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The most interesting number of the day is 61 percent

What do Americans think we should do with the Affordable Care Act? Right now, it's hard to tell. They are giving out some serious mixed messages.


US President Barack Obama speaks at Temple Emanu-El November 6, 2013 in Dallas, Texas. AFP/Getty Images

In the latest CNN/ORC International poll, released Sunday, 61 percent of respondents said they wanted to leave the law as is, or make some changes. Thirty-eight percent said they wanted to repeal the law and replace it with a new system, or go back to the old days before Obamacare. That sounds like people are warming up to the law, or at least afraid of doing anything drastic to change the current status of health care in America.

Why is that 61 percent so interesting? Because other recent polls have painted different portraits of public opinion on the Affordable Care Act.

A Washington Post/ABC News poll from April 29 showed that 48 percent of Americans disapprove of the health care law. (the mark of a useful poll about the Affordable Care Act is not referring to the law by its name or nickname. Otherwise, you're mostly just testing for partisanship.) Forty-four percent of Americans said the country's health-care system was getting worse because of the recent legislative changes.

A Kaiser Family Foundation poll from the end of April also showed that people were unimpressed by the Obamacare rollout — even though many Americans were also aware that more than 8 million people signed up for insurance under the law.

 

In the same week, NBC News and the Wall Street Journal released a poll that showed 46 percent of Americans that the Affordable Care Act was a bad idea. Thirty-six percent said the law was a good idea. However, this poll does label the Affordable Care Act as "Barack Obama's health care plan."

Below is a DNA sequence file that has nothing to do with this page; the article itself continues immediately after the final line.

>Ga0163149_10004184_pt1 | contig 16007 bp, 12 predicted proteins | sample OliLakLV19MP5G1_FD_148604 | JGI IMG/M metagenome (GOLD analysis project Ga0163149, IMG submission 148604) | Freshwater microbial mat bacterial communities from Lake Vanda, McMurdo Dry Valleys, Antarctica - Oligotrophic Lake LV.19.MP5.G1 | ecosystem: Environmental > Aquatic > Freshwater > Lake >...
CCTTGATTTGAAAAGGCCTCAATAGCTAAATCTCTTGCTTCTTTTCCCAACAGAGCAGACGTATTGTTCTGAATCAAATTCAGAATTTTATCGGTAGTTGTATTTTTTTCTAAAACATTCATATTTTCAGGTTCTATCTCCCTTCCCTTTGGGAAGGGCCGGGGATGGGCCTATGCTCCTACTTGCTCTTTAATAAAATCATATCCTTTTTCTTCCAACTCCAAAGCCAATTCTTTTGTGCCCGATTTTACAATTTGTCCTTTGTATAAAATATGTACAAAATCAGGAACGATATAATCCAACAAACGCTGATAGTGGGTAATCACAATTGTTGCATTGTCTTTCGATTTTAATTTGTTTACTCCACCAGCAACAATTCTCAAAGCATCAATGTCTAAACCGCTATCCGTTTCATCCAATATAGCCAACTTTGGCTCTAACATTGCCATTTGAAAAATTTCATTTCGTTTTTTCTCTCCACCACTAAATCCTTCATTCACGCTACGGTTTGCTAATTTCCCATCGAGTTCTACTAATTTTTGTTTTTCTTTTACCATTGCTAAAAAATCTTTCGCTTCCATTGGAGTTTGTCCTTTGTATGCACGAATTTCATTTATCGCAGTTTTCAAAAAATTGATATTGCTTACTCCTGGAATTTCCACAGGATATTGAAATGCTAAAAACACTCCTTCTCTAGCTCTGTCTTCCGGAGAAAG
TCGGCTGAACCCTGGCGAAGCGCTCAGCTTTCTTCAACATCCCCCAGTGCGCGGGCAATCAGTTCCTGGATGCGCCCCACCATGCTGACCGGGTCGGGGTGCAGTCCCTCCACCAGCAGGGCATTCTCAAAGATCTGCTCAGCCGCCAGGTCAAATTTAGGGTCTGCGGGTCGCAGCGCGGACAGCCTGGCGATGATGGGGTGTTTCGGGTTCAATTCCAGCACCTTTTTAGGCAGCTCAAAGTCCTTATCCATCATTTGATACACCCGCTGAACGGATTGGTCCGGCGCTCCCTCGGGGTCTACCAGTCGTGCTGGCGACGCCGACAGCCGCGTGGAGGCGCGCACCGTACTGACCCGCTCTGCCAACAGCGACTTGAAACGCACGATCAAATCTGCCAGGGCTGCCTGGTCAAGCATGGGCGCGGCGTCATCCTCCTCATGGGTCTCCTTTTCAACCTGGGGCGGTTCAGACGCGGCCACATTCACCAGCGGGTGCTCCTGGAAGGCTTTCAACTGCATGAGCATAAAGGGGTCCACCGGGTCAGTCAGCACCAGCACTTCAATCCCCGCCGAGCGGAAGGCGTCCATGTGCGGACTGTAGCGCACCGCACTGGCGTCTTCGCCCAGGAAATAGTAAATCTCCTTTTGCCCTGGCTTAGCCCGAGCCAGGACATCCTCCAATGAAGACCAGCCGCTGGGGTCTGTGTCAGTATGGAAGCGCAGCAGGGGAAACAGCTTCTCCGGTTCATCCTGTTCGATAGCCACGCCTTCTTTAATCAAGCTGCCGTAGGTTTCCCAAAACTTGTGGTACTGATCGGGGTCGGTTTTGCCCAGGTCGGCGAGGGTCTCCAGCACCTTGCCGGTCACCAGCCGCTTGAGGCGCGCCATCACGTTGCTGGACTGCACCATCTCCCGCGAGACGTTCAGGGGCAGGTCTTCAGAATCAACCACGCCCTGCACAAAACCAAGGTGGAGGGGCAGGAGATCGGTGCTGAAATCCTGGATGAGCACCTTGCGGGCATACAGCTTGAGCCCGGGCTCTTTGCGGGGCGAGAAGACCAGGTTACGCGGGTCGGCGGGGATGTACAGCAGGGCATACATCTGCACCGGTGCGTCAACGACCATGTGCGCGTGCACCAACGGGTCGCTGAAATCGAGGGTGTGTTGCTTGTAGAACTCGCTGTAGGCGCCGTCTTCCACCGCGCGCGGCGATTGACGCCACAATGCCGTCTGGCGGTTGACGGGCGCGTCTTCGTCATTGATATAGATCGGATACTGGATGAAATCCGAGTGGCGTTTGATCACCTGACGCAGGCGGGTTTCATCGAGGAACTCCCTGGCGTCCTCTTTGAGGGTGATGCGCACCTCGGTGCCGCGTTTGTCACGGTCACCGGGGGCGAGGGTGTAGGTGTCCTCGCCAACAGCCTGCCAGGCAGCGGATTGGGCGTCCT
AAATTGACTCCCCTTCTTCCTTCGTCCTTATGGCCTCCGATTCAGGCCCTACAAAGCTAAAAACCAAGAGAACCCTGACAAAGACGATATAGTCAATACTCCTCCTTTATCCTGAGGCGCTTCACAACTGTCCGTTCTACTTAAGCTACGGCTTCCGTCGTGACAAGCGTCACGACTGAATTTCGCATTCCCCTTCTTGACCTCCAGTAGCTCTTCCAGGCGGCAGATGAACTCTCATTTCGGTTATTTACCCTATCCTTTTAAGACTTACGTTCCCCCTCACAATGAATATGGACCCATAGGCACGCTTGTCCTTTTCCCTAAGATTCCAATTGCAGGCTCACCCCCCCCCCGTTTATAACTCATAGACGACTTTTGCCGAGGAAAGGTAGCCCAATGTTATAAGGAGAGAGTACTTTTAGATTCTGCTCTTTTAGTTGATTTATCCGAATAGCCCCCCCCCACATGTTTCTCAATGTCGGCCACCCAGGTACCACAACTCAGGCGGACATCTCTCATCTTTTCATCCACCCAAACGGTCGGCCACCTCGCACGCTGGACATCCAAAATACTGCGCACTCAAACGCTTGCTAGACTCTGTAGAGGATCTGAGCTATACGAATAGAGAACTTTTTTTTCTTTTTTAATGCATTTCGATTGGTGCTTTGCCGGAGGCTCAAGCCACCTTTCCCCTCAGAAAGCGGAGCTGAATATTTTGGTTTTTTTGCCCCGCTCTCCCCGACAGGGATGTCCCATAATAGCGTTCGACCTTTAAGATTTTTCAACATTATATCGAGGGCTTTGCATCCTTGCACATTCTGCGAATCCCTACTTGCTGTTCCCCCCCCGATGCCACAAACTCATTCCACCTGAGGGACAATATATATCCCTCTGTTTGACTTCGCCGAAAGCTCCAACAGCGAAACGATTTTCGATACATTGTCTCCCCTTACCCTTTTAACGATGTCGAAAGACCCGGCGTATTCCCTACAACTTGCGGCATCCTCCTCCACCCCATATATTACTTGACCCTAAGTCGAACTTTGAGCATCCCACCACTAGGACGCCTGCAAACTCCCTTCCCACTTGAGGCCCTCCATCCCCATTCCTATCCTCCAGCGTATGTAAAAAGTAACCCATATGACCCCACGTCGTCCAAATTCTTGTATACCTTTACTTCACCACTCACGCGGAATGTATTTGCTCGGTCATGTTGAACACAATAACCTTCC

Forty-nine percent of respondents said the health-care law needed a major overhaul or to be completely eliminated, while 48 percent said it was working fine or needed minor changes.

However, there was other public polling evidence that seemed to corroborate CNN's findings. Although the KFF respondents were underwhelmed by Obamacare so far, they also wanted Congress to fix it, rather than repeal it.

 

An NPR poll from early April showed that slightly more people favored keeping the Affordable Care Act rather than replacing it.

So ... what do all this different signals mean? For one thing, they prove how much influence the questions used to test public opinion have on the opinions produced. Frame a policy one way, and you could get wildly different responses than if you framed it another way. One question might please Republicans, while another could inflame them.

There's another question that was asked in the CNN poll that goes a long way in explaining in how complex and mercurial opinions in Obamacare can seem.

When respondents were asked whether they thought the health-care law was a success or a failure, 49 percent said it was too soon to tell. Last November, 53 percent said it was too soon to definitively say how the Affordable Care Act will be written about in the history books.

Given all the delays and mixed messages Americans have heard about Obamacare in the last few months, most people seem to have no idea what to think of the law, which is why the opinions seem to change, and why the questions can turn responses every which way. Until the health-care law is more divorced from the politics of the day — like Social Security or Medicare — we can expect the Obamacare polls to mostly graft neatly onto the ideological tilt of the month. There's still plenty of time for Americans to decide they like or hate the new health-care changes. For now, they're willing to wait out the new law and see what happens, or what the next election brings. Come next year, there might be many more people willing to finally grade the Affordable Care Act on its merits or problems.

 

Jaime Fuller reports on national politics for "The Fix" and Post Politics. She worked previously as an associate editor at the American Prospect, a political magazine based in Washington, D.C.

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